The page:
Harvard’s own 2016 campaign is in full swing, as eligible degree-holders mull their choices in the annual election of members of the Board of Overseers—unusually contested this year—and Harvard Alumni Association (HAA) directors. The full slates—eight HAA-nominated Overseer candidates and the five challengers who successfully petitioned for a place on the ballot, vying for five places on the 30-person Board—appear here. Ballots were mailed by April 1, and must be returned by May 20, in time for the results to be tallied and announced during the HAA’s annual meeting on the afternoon of Commencement day, May 26.
As reported, a group of five candidates organized by Ron Unz ’83 under the “Free Harvard/Fair Harvard” (FHFH) banner announced in January that they would petition for places on the Overseers’ ballot. They were successful.
As a convenience to readers, here are sources for information about this year’s election of five new members to the Board of Overseers.
• Harvard Magazine reports, including extensive background on members of the slate, the petitioners’ platform and the University policies they challenge, discussion of their arguments, and critiques by opposing alumni—all available at harvardmagazine.com/overseerelection
• Free Harvard/Fair Harvard (petition candidates’ website)
• Coalition for a Diverse Harvard website (alumni opposing the petitioner slate)
The petitioners’ campaign advances two linked proposals. First, they “demand far greater transparency in the admissions process, which today is opaque and therefore subject to hidden favoritism and abuse.” That message is coupled with language about “powerful statistical evidence” of an “Asian quota” in admissions—leading to their statement, “Racial discrimination against Asian-American students has no place at Harvard University and must end.” Second, they “demand the immediate elimination of all tuition for undergraduates since the revenue generated is negligible compared to the investment income of the endowment.” They link this proposal to the notion that moving from financial aid to a tuition-free model would more readily promote diversity in the student body because, they suggest, “relatively few less affluent families even bother applying because they assume that a Harvard education is reserved only for the rich,” despite the existence of financial aid.
In opposition, a group of alumni organized as the Coalition for a Diverse Harvard have focused particularly on the admissions part of the FHFH platform, and on some of the FHFH candidates’ expressed antipathy toward admissions policies that incorporate consideration of applicants’ racial or ethnic background. As the Coalition’s website notes, the campaign “was launched by Harvard and Radcliffe alumni to take a stand against the FHFH slate—and in favor of race-conscious and holistic admissions practices that support campus diversity.” Coalition members have also supported the current financial-aid program, and criticized the proposal to abolish tuition as a giveaway to the families of upper-income applicants and students. The group collected statements on the issues from all 13 Overseer candidates, published them online, and then, on March 25, endorsed five for election—all from among the eight HAA nominees.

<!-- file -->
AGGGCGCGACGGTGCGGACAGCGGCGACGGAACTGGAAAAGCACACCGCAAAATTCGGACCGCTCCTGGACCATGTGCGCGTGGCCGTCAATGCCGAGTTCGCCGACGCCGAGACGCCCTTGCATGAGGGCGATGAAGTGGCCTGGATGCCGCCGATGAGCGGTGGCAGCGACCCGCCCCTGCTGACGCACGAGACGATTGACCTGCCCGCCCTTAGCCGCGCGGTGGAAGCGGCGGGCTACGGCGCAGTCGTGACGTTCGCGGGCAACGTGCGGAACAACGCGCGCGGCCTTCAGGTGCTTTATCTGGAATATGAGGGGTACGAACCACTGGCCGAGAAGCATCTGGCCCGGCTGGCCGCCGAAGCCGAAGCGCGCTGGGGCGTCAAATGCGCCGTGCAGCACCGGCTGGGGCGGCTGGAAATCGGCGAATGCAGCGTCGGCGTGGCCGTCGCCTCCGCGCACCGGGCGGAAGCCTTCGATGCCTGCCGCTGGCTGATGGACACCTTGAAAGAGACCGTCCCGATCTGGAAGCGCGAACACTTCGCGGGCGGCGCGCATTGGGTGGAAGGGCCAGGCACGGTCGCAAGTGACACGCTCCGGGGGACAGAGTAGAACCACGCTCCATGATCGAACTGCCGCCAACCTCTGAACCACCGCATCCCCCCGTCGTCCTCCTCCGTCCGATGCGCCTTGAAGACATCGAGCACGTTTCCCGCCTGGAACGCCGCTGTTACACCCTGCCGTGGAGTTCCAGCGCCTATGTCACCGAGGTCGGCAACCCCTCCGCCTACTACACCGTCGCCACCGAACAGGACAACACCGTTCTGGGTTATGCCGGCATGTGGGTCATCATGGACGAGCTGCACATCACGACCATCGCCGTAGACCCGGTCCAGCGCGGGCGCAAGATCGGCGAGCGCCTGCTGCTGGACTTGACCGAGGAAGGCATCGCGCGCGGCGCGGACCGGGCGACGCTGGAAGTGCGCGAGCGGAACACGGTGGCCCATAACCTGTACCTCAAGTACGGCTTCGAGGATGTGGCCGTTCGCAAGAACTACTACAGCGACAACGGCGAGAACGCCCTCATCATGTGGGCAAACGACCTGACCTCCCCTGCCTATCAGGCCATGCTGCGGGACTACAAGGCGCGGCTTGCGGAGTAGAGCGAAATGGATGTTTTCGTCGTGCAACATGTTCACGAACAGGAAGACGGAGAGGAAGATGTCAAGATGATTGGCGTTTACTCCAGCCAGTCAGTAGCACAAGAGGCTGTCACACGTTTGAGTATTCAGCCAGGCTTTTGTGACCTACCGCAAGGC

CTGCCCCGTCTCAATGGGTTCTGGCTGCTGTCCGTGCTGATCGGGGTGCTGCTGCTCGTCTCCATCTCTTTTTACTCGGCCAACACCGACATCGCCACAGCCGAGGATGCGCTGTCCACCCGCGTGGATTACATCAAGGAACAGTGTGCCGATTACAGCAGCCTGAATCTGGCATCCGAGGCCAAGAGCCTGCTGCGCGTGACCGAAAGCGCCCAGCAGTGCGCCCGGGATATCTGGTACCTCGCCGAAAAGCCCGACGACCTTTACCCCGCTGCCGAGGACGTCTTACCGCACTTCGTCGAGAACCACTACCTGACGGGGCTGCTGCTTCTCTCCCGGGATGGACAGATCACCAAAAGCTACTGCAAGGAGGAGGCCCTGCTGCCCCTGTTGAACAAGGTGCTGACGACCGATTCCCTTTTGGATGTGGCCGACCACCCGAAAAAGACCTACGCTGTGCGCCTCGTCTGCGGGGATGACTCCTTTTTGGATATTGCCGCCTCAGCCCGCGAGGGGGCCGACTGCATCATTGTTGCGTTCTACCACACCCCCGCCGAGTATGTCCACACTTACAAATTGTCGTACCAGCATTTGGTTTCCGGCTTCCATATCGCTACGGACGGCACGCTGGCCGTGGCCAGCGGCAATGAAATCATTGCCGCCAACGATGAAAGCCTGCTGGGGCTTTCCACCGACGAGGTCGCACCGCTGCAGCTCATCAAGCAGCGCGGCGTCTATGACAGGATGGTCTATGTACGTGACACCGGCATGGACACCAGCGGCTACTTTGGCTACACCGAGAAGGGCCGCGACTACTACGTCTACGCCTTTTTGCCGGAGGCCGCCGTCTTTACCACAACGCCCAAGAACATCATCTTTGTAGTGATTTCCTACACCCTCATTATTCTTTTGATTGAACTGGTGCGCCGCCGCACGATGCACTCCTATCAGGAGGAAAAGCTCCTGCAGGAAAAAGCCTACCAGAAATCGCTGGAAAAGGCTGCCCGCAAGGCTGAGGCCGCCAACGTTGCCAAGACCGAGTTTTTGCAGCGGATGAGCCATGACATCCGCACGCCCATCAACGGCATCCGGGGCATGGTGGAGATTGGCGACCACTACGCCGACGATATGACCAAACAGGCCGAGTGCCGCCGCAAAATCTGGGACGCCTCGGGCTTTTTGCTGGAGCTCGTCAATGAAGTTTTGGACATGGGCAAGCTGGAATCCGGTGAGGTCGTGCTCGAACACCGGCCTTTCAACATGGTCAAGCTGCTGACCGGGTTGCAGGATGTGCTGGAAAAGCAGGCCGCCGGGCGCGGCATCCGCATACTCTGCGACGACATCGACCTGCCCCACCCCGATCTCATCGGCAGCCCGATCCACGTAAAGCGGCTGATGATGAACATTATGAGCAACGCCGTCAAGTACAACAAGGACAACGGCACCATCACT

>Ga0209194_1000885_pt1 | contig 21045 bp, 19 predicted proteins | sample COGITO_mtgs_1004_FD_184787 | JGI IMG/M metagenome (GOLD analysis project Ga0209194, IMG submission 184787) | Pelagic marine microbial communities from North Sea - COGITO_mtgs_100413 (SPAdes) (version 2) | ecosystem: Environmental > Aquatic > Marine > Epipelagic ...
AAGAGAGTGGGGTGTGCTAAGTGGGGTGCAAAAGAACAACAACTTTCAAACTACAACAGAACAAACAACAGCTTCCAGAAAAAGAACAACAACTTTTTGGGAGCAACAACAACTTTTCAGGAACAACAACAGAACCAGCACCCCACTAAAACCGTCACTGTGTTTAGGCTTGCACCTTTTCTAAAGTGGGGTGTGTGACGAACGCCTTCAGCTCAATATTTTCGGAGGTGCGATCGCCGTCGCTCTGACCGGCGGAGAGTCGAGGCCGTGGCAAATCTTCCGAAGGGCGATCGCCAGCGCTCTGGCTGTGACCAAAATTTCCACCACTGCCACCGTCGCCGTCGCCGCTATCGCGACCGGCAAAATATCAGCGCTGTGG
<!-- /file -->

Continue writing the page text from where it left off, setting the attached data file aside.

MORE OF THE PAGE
Both petitioner proposals are at odds with University policies and practices. In an interview, President Drew Faust said, “Free tuition is a really bad idea. It would mean we would be subsidizing significantly people who could afford to pay Harvard tuition, and our sense has always been that Harvard’s resources should be devoted to enabling those who otherwise would be unable to come to Harvard….” Citing the University’s financial model, she said, “When we think about the wide range of purposes to which we devote resources, they include more than tuition. They include spaces, faculty salaries, research—and if we were to subsidize those who were not in need of subsidy, we would be taking resources away from those very important purposes at Harvard.”
And she reiterated support for the longstanding admissions policies: “I also have a deep commitment to our admissions process, which looks at students as individuals and considers the wide range of attributes that they possess and would bring to bear on this community, because so much of what this community is about is the interactions between and among students as well as what they learn directly from the faculty members. So who will be a vibrant member of this community, both within the classroom and beyond the classroom, is a very important part of our assessment of student qualifications. And we therefore want to take into account many of these attributes as we consider admissions, and having the diversity of backgrounds, experiences, identities, origins among our student body is a critical part of that. Race as one factor considered among all of those has been an important dimension of how we’ve thought about this diversity.…”
Separately, five past presidents of the Board of Overseers wrote to the magazine, addressing these issues; their letter appears in full here.
Now the matter rests in the hands of alumni. As in the U.S. presidential caucuses and primaries, turnout may matter: in recent elections, an average of 11 percent of the 250,000 or so eligible voters have returned their ballots.